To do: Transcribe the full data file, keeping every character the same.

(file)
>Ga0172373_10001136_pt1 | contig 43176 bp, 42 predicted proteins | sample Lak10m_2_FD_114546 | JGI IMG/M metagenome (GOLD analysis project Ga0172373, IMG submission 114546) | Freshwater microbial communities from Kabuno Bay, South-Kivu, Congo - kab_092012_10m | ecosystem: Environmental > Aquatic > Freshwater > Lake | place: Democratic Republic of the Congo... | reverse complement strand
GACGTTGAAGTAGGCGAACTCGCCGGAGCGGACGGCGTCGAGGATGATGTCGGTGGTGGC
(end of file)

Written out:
>Ga0172373_10001136_pt1 | contig 43176 bp, 42 predicted proteins | sample Lak10m_2_FD_114546 | JGI IMG/M metagenome (GOLD analysis project Ga0172373, IMG submission 114546) | Freshwater microbial communities from Kabuno Bay, South-Kivu, Congo - kab_092012_10m | ecosystem: Environmental > Aquatic > Freshwater > Lake | place: Democratic Republic of the Congo... | reverse complement strand
GACGTTGAAGTAGGCGAACTCGCCGGAGCGGACGGCGTCGAGGATGATGTCGGTGGTGGC